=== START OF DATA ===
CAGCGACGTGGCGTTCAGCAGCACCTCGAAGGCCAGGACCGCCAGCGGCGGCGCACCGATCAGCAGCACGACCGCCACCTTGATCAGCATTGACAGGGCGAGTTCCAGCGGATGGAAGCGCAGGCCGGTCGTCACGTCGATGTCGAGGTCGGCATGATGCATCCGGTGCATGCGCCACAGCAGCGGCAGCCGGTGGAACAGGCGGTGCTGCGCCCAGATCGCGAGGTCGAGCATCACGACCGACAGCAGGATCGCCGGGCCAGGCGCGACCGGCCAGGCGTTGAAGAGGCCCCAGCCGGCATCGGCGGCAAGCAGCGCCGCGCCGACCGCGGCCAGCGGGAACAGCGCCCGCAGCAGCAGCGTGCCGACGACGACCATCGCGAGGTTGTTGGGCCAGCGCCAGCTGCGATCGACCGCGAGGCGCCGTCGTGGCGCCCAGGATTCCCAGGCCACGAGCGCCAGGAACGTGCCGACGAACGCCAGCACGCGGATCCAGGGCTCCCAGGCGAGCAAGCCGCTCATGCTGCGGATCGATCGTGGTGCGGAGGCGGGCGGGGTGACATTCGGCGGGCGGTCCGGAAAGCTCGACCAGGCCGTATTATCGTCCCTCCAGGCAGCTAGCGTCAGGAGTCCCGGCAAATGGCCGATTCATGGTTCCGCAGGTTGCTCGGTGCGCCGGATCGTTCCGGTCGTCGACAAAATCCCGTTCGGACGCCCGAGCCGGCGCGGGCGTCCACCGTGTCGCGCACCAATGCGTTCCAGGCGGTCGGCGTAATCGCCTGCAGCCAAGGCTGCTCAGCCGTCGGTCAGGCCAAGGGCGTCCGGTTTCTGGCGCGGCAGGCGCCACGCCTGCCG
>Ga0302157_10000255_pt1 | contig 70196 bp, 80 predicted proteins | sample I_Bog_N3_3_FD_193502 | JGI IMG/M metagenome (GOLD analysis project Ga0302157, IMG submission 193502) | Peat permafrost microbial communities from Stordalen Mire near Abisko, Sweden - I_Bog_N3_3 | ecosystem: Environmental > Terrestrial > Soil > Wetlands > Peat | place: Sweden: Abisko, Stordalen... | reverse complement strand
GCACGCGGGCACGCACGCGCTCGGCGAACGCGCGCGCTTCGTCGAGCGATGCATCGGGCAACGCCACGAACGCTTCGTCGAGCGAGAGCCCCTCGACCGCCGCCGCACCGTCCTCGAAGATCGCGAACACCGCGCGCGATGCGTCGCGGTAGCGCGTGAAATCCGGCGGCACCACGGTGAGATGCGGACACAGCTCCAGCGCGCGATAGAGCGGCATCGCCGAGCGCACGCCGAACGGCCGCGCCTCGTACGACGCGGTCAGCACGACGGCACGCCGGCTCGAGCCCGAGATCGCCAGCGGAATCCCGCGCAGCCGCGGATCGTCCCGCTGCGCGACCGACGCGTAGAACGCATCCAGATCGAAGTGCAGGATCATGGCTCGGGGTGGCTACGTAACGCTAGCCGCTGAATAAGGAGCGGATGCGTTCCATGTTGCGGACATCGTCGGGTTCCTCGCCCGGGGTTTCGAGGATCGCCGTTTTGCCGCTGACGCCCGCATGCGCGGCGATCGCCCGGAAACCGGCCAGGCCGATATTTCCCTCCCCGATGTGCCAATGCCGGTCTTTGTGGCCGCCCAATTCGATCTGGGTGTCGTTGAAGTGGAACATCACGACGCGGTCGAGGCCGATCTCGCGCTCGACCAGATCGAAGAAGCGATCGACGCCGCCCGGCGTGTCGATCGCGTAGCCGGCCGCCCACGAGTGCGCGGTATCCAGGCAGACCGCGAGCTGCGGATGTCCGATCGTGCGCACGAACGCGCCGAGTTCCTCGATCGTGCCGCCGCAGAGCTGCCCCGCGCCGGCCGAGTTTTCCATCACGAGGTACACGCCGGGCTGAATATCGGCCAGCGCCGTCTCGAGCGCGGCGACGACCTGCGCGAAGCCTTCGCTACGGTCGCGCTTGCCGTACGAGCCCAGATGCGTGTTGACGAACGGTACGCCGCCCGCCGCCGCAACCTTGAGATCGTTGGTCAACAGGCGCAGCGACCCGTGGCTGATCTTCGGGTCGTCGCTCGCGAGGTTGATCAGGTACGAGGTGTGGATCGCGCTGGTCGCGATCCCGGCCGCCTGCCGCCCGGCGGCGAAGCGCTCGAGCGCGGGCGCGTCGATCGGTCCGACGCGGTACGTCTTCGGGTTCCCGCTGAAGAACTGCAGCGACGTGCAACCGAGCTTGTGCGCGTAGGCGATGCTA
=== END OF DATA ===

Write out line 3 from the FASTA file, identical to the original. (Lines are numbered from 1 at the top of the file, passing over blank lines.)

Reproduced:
GCACGCGGGCACGCACGCGCTCGGCGAACGCGCGCGCTTCGTCGAGCGATGCATCGGGCAACGCCACGAACGCTTCGTCGAGCGAGAGCCCCTCGACCGCCGCCGCACCGTCCTCGAAGATCGCGAACACCGCGCGCGATGCGTCGCGGTAGCGCGTGAAATCCGGCGGCACCACGGTGAGATGCGGACACAGCTCCAGCGCGCGATAGAGCGGCATCGCCGAGCGCACGCCGAACGGCCGCGCCTCGTACGACGCGGTCAGCACGACGGCACGCCGGCTCGAGCCCGAGATCGCCAGCGGAATCCCGCGCAGCCGCGGATCGTCCCGCTGCGCGACCGACGCGTAGAACGCATCCAGATCGAAGTGCAGGATCATGGCTCGGGGTGGCTACGTAACGCTAGCCGCTGAATAAGGAGCGGATGCGTTCCATGTTGCGGACATCGTCGGGTTCCTCGCCCGGGGTTTCGAGGATCGCCGTTTTGCCGCTGACGCCCGCATGCGCGGCGATCGCCCGGAAACCGGCCAGGCCGATATTTCCCTCCCCGATGTGCCAATGCCGGTCTTTGTGGCCGCCCAATTCGATCTGGGTGTCGTTGAAGTGGAACATCACGACGCGGTCGAGGCCGATCTCGCGCTCGACCAGATCGAAGAAGCGATCGACGCCGCCCGGCGTGTCGATCGCGTAGCCGGCCGCCCACGAGTGCGCGGTATCCAGGCAGACCGCGAGCTGCGGATGTCCGATCGTGCGCACGAACGCGCCGAGTTCCTCGATCGTGCCGCCGCAGAGCTGCCCCGCGCCGGCCGAGTTTTCCATCACGAGGTACACGCCGGGCTGAATATCGGCCAGCGCCGTCTCGAGCGCGGCGACGACCTGCGCGAAGCCTTCGCTACGGTCGCGCTTGCCGTACGAGCCCAGATGCGTGTTGACGAACGGTACGCCGCCCGCCGCCGCAACCTTGAGATCGTTGGTCAACAGGCGCAGCGACCCGTGGCTGATCTTCGGGTCGTCGCTCGCGAGGTTGATCAGGTACGAGGTGTGGATCGCGCTGGTCGCGATCCCGGCCGCCTGCCGCCCGGCGGCGAAGCGCTCGAGCGCGGGCGCGTCGATCGGTCCGACGCGGTACGTCTTCGGGTTCCCGCTGAAGAACTGCAGCGACGTGCAACCGAGCTTGTGCGCGTAGGCGATGCTA